A TikTok user has accused Netflix of ruining Squid Game by botching English subtitles for the show. According to her, the incorrect translations changed the meaning of the show, going so far as to say that anyone who watched with subtitles didn't actually watch the show.
Ever since its release, Squid Game has become a global phenomenon, finding viewers in people who have never watched K-dramas before. Pegged to take the spot of Shonda Rhimes' massively popular Bridgerton as the most-watched Netflix show, Squid Game's mass appeal lies in its exploration of humanity, the best and the worst.
Thus, the TikTok user's accusation, which appears to have found several supporters on the Internet, is a serious one.
Netflix allegedly ignores nuance in Squid Game subtitles
A lot can be lost in translation. Nuances, cultural expressions, even cuss words. This difficulty becomes even more pronounced when any media is translated for an English-speaking Western audience.
Any regular viewer of K-dramas on Netflix would recognize the replacement of honorifics like unnie, hyung, and dongsaeng, with merely the names of the characters, which though correct, ignores the relational aspect of the words.
Comedian and TikTok user Youngmi Mayer, though, goes a step further and highlights several other similar instances where nuance is allegedly ignored.
Youngmi Mayer is a fluent speaker of Korean. After watching Squid Game with the subtitles, the comedian said the closed English captions are “so bad” that they lose all nuances in the dialogues.
“The dialogue was written so well and zero of it was preserved,” Youngmi claimed.
Netflix currently offers two kinds of English subtitles. One is closed-caption, for people hard of hearing, which matches the English dubbed version of the show. The other is the English-language subtitles.
In the TikTok video shared on September 30, Mayer points out the character of Han Mi Nyeo specifically. The manipulative and clever character, Mayer says, has been "sterilized" by translation, with Netflix censoring out the cuss words. Moreover, her comments on Squid Game, Mayer claims, have been changed, which changes what she stands for.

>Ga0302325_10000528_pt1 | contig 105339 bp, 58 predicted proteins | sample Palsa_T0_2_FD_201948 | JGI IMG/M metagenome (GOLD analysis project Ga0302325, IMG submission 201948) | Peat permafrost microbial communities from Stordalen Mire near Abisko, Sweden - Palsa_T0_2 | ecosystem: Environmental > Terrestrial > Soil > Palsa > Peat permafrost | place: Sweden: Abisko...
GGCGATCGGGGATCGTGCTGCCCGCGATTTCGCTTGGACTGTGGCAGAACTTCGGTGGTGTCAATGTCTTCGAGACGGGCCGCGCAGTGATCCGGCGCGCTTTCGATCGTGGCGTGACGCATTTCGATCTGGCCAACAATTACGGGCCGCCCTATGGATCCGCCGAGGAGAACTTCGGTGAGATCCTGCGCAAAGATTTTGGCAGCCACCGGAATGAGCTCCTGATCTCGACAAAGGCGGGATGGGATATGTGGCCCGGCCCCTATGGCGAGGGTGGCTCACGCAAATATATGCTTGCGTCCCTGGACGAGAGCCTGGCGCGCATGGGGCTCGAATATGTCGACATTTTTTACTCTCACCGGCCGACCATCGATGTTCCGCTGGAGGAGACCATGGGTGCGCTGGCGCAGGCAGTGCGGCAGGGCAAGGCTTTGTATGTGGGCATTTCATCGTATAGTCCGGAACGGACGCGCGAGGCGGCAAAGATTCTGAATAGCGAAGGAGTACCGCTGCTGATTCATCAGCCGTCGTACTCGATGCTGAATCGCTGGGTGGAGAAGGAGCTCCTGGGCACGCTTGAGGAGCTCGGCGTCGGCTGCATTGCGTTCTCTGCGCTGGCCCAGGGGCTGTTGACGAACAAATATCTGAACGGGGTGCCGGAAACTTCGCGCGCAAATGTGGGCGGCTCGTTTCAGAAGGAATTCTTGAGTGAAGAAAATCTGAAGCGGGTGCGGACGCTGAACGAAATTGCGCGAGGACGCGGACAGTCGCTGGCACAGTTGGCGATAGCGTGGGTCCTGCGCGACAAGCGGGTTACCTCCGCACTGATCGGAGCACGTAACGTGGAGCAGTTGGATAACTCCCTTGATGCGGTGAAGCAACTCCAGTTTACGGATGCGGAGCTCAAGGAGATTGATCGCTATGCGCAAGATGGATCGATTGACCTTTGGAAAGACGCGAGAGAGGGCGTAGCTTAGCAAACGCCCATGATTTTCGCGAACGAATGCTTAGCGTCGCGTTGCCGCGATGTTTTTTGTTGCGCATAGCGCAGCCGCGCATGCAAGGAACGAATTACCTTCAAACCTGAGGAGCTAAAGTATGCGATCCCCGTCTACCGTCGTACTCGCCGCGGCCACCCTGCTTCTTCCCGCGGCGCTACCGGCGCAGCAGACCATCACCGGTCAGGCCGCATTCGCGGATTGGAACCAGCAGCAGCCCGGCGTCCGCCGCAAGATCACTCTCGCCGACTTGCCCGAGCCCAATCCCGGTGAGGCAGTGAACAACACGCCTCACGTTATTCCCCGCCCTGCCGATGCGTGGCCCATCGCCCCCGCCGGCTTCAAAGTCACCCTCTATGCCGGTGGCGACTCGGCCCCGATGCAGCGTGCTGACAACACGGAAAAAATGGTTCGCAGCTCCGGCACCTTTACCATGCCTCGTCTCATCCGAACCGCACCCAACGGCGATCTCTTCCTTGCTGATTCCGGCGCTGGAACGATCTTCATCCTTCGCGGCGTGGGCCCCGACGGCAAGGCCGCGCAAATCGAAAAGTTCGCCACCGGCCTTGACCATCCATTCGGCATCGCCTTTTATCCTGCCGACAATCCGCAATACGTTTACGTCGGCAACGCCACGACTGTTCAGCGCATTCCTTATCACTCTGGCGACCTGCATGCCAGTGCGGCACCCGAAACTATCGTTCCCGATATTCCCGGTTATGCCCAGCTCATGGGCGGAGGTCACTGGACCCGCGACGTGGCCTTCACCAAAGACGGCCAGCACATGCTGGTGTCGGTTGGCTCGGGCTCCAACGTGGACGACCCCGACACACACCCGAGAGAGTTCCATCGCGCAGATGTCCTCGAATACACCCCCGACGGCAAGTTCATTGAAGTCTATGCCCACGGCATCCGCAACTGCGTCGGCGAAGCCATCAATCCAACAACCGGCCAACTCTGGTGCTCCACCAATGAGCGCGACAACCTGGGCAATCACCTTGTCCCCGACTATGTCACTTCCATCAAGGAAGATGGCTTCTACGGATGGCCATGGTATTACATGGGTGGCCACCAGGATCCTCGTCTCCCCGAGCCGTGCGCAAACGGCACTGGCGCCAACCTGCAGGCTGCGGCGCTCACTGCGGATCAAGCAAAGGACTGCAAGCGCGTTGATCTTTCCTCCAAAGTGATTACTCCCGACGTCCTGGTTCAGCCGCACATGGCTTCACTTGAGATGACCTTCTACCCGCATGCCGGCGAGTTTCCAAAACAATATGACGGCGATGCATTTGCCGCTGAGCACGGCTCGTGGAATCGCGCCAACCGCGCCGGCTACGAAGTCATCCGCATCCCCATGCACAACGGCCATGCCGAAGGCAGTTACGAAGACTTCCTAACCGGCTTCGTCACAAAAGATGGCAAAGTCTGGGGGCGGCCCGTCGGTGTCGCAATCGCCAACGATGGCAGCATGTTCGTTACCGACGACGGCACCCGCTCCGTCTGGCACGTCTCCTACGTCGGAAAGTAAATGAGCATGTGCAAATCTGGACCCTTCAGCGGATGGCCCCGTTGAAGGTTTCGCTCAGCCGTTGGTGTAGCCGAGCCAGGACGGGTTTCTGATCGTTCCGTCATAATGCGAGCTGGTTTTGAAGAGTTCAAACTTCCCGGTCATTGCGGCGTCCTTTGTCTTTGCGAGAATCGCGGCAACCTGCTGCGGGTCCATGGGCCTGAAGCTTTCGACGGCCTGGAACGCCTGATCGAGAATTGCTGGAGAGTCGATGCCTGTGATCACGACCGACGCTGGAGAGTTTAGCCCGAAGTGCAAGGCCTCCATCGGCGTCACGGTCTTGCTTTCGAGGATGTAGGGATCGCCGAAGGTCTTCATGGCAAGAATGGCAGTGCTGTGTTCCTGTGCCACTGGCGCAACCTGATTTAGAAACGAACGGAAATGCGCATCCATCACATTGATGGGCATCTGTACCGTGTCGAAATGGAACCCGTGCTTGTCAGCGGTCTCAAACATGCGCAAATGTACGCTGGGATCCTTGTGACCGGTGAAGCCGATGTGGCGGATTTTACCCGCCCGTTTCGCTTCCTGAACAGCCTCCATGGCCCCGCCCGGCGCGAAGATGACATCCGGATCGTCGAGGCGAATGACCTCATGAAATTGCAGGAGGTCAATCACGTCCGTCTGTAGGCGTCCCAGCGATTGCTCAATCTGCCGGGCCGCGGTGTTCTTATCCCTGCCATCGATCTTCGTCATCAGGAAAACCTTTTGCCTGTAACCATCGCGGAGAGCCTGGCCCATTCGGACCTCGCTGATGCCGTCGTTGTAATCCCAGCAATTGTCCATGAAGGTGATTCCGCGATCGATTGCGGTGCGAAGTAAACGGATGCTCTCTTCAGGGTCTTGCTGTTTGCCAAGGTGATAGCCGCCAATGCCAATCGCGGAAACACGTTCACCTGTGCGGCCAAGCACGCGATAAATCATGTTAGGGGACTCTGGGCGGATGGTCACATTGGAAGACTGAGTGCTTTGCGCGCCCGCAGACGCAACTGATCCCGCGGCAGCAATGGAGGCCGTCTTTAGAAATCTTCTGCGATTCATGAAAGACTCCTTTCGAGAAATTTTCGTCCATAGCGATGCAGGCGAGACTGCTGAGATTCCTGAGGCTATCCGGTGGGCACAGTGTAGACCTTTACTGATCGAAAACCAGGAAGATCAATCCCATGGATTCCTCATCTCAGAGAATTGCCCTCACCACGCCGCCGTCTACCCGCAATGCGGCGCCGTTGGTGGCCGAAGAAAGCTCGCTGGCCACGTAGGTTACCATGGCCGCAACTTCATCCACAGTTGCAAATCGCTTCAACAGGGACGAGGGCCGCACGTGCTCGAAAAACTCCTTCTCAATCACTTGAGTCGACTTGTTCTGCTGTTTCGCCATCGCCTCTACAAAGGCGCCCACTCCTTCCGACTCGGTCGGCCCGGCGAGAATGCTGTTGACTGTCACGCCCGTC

In one of the scenes, Mayer points out, Mi Nyeo says “What are you looking at?”, whereas Netflix translates it to "Go away."
In the scene where Mi Nyeo tries to convince others to take her in their team, the subtitle says “I’m not a genius, but I still got it worked out.” Mayer, though, points out that the actual translation would be “I am very smart, I just never got a chance to study,” which ties in with the intelligent but too poor to afford education trope, which is big in Korean TV and film.
Mayer, who was understandably very aggravated by these discrepancies, says,
“Almost everything she says is being botched translation-wise... the writers, all they want you to know about her is that. Seems so small, but it’s the entire character’s purpose of being in the f***ing show.”
Another Squid Game scene Mayer discussed was the touching Gganbu scene between Oh Il Nam and Seong Gi Hun. The line, which was translated to a simple "we share everything", actually translates to “there is no ownership between me and you”, which according to Mayer, depicts a completely different ideology, and relationship between the two.
'That is a huge miss.That’s the entire point of this f***ing episode. It’s a very small sentence, but now it doesn’t even make sense. That is such a difference in ideology that the writer is trying to get across to you.”
Mayer is not the only person to have this opinion. Several other viewers of Squid Game have added to the Twitter thread, exploring different scenes. One user pointed out the conversation between Sang Woo and his mother in Squid Game.
While some viewers have come in support of Netflix, several others have chimed in with similar experiences, in other languages. Native Korean speakers, who watched with non-speakers, claimed they had to pause and give the correct translation.
Youngmi Mayer concludes her thread by highlighting how poorly paid and overworked translators are. The fault is not the translators', but "it’s the fault of producers who don’t appreciate the art."
Her entire TikTok video can be viewed here: